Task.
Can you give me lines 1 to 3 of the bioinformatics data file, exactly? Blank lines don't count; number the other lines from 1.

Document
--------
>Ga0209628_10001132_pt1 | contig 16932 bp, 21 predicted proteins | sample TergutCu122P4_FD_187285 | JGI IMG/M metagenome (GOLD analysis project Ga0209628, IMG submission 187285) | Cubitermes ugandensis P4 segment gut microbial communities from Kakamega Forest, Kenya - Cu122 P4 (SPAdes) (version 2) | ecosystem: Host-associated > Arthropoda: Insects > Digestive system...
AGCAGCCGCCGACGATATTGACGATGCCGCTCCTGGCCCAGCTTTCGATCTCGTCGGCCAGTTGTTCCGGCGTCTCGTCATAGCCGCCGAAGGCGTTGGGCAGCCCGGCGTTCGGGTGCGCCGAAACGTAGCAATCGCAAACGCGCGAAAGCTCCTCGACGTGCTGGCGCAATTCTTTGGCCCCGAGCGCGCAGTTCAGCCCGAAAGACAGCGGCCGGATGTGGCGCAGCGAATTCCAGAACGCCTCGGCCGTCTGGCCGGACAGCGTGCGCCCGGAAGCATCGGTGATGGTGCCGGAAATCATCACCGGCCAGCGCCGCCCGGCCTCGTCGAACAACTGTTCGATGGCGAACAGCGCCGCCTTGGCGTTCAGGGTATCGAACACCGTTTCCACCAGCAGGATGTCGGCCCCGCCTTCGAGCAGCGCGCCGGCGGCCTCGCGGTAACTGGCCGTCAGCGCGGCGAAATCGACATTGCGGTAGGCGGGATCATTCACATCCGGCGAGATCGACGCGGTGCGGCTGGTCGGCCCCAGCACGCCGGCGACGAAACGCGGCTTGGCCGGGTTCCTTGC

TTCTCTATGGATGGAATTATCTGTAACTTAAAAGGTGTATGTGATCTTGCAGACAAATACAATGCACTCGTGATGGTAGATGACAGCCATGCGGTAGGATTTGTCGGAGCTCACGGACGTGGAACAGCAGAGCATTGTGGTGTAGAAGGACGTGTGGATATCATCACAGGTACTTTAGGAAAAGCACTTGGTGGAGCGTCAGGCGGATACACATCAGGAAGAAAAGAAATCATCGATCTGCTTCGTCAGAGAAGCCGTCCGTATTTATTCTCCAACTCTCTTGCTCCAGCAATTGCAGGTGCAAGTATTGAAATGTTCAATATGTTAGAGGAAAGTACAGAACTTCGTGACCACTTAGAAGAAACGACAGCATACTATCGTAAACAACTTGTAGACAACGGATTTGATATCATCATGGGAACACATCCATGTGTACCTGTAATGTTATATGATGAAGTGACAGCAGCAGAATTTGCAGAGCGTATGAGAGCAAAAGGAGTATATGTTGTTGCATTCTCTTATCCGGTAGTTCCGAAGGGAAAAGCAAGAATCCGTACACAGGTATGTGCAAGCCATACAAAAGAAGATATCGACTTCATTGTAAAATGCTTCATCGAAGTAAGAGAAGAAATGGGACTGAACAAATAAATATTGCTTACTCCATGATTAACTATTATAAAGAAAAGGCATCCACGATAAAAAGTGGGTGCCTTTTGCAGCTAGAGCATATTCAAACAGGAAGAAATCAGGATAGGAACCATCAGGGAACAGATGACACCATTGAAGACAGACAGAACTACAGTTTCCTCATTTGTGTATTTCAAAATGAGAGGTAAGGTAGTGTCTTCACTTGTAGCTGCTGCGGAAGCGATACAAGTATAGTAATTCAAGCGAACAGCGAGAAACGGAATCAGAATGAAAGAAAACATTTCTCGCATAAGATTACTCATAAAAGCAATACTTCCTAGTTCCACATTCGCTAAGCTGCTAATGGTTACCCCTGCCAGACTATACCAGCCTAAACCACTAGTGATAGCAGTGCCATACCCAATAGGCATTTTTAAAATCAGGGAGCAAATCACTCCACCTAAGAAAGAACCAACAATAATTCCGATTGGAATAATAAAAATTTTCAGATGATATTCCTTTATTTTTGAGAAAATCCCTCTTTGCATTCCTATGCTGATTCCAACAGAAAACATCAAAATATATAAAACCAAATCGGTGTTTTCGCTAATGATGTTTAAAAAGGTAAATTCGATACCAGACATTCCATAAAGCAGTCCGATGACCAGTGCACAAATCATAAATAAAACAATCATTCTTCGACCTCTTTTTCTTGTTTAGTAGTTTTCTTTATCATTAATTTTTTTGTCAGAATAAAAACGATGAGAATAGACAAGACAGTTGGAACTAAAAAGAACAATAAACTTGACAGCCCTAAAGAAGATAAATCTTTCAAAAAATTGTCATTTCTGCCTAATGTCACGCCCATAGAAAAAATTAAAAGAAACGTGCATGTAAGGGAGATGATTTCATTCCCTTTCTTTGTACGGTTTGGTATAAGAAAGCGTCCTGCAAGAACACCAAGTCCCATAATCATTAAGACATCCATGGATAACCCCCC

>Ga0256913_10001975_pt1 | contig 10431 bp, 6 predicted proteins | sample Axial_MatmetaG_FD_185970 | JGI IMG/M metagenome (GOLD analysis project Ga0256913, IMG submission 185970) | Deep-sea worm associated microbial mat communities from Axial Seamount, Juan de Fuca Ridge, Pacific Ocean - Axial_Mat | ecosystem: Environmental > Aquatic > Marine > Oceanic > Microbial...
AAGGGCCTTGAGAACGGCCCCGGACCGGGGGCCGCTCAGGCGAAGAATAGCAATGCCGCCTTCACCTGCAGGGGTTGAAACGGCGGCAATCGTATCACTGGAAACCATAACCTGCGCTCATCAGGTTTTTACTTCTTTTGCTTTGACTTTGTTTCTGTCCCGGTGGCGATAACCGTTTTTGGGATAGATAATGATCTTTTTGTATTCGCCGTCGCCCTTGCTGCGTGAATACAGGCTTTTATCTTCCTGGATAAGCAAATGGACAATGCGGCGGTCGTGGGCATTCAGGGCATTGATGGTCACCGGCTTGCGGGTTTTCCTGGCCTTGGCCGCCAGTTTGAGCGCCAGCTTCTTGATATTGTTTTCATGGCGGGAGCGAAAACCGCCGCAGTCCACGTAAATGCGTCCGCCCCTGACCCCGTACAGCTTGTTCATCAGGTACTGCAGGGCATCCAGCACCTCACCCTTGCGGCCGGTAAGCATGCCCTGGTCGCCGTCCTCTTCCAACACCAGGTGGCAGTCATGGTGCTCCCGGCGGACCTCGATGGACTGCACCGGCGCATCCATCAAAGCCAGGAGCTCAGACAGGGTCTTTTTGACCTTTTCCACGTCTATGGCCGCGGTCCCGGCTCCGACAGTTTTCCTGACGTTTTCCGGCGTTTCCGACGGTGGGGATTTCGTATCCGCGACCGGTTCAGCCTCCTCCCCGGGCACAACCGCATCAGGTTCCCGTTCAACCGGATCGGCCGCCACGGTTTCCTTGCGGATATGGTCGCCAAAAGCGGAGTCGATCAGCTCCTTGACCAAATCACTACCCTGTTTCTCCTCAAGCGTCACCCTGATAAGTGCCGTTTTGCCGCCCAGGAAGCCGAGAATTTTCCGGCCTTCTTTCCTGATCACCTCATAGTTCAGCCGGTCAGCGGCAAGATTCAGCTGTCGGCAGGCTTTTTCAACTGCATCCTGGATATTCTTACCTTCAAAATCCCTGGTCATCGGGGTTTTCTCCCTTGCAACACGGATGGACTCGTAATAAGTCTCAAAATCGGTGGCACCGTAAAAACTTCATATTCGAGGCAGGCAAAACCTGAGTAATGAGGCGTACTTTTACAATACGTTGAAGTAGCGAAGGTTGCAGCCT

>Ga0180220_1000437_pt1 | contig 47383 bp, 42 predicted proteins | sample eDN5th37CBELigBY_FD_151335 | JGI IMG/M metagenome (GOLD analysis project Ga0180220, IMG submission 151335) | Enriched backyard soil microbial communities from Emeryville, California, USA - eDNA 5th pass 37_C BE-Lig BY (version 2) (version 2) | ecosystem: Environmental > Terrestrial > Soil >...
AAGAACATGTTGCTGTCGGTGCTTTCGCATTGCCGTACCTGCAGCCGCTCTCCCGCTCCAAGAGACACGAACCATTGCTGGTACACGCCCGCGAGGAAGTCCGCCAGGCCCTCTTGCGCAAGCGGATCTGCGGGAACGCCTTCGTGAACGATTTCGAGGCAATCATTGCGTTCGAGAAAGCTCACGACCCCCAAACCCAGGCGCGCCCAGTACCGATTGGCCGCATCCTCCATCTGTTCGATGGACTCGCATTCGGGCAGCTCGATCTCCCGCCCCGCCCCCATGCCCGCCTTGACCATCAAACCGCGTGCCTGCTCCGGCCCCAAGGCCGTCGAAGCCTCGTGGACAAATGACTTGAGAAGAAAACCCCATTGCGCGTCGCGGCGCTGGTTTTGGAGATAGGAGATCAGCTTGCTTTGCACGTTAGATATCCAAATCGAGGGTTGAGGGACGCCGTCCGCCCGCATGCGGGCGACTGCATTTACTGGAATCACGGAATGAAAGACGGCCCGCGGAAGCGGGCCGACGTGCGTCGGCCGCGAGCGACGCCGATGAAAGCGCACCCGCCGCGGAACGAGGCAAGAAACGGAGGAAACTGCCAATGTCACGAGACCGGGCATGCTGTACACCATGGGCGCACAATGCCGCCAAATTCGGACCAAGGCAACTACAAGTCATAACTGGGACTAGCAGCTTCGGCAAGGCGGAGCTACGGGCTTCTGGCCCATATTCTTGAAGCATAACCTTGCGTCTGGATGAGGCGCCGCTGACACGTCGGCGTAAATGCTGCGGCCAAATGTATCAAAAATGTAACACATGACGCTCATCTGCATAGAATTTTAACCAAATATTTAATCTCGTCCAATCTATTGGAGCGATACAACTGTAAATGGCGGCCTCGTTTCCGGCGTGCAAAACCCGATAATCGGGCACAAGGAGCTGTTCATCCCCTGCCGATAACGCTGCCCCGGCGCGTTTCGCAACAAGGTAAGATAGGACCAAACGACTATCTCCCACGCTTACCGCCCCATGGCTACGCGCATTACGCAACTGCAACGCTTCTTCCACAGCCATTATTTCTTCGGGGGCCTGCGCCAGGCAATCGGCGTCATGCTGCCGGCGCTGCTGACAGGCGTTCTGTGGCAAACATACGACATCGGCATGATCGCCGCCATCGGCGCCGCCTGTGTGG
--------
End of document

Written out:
>Ga0209628_10001132_pt1 | contig 16932 bp, 21 predicted proteins | sample TergutCu122P4_FD_187285 | JGI IMG/M metagenome (GOLD analysis project Ga0209628, IMG submission 187285) | Cubitermes ugandensis P4 segment gut microbial communities from Kakamega Forest, Kenya - Cu122 P4 (SPAdes) (version 2) | ecosystem: Host-associated > Arthropoda: Insects > Digestive system...
AGCAGCCGCCGACGATATTGACGATGCCGCTCCTGGCCCAGCTTTCGATCTCGTCGGCCAGTTGTTCCGGCGTCTCGTCATAGCCGCCGAAGGCGTTGGGCAGCCCGGCGTTCGGGTGCGCCGAAACGTAGCAATCGCAAACGCGCGAAAGCTCCTCGACGTGCTGGCGCAATTCTTTGGCCCCGAGCGCGCAGTTCAGCCCGAAAGACAGCGGCCGGATGTGGCGCAGCGAATTCCAGAACGCCTCGGCCGTCTGGCCGGACAGCGTGCGCCCGGAAGCATCGGTGATGGTGCCGGAAATCATCACCGGCCAGCGCCGCCCGGCCTCGTCGAACAACTGTTCGATGGCGAACAGCGCCGCCTTGGCGTTCAGGGTATCGAACACCGTTTCCACCAGCAGGATGTCGGCCCCGCCTTCGAGCAGCGCGCCGGCGGCCTCGCGGTAACTGGCCGTCAGCGCGGCGAAATCGACATTGCGGTAGGCGGGATCATTCACATCCGGCGAGATCGACGCGGTGCGGCTGGTCGGCCCCAGCACGCCGGCGACGAAACGCGGCTTGGCCGGGTTCCTTGC

TTCTCTATGGATGGAATTATCTGTAACTTAAAAGGTGTATGTGATCTTGCAGACAAATACAATGCACTCGTGATGGTAGATGACAGCCATGCGGTAGGATTTGTCGGAGCTCACGGACGTGGAACAGCAGAGCATTGTGGTGTAGAAGGACGTGTGGATATCATCACAGGTACTTTAGGAAAAGCACTTGGTGGAGCGTCAGGCGGATACACATCAGGAAGAAAAGAAATCATCGATCTGCTTCGTCAGAGAAGCCGTCCGTATTTATTCTCCAACTCTCTTGCTCCAGCAATTGCAGGTGCAAGTATTGAAATGTTCAATATGTTAGAGGAAAGTACAGAACTTCGTGACCACTTAGAAGAAACGACAGCATACTATCGTAAACAACTTGTAGACAACGGATTTGATATCATCATGGGAACACATCCATGTGTACCTGTAATGTTATATGATGAAGTGACAGCAGCAGAATTTGCAGAGCGTATGAGAGCAAAAGGAGTATATGTTGTTGCATTCTCTTATCCGGTAGTTCCGAAGGGAAAAGCAAGAATCCGTACACAGGTATGTGCAAGCCATACAAAAGAAGATATCGACTTCATTGTAAAATGCTTCATCGAAGTAAGAGAAGAAATGGGACTGAACAAATAAATATTGCTTACTCCATGATTAACTATTATAAAGAAAAGGCATCCACGATAAAAAGTGGGTGCCTTTTGCAGCTAGAGCATATTCAAACAGGAAGAAATCAGGATAGGAACCATCAGGGAACAGATGACACCATTGAAGACAGACAGAACTACAGTTTCCTCATTTGTGTATTTCAAAATGAGAGGTAAGGTAGTGTCTTCACTTGTAGCTGCTGCGGAAGCGATACAAGTATAGTAATTCAAGCGAACAGCGAGAAACGGAATCAGAATGAAAGAAAACATTTCTCGCATAAGATTACTCATAAAAGCAATACTTCCTAGTTCCACATTCGCTAAGCTGCTAATGGTTACCCCTGCCAGACTATACCAGCCTAAACCACTAGTGATAGCAGTGCCATACCCAATAGGCATTTTTAAAATCAGGGAGCAAATCACTCCACCTAAGAAAGAACCAACAATAATTCCGATTGGAATAATAAAAATTTTCAGATGATATTCCTTTATTTTTGAGAAAATCCCTCTTTGCATTCCTATGCTGATTCCAACAGAAAACATCAAAATATATAAAACCAAATCGGTGTTTTCGCTAATGATGTTTAAAAAGGTAAATTCGATACCAGACATTCCATAAAGCAGTCCGATGACCAGTGCACAAATCATAAATAAAACAATCATTCTTCGACCTCTTTTTCTTGTTTAGTAGTTTTCTTTATCATTAATTTTTTTGTCAGAATAAAAACGATGAGAATAGACAAGACAGTTGGAACTAAAAAGAACAATAAACTTGACAGCCCTAAAGAAGATAAATCTTTCAAAAAATTGTCATTTCTGCCTAATGTCACGCCCATAGAAAAAATTAAAAGAAACGTGCATGTAAGGGAGATGATTTCATTCCCTTTCTTTGTACGGTTTGGTATAAGAAAGCGTCCTGCAAGAACACCAAGTCCCATAATCATTAAGACATCCATGGATAACCCCCC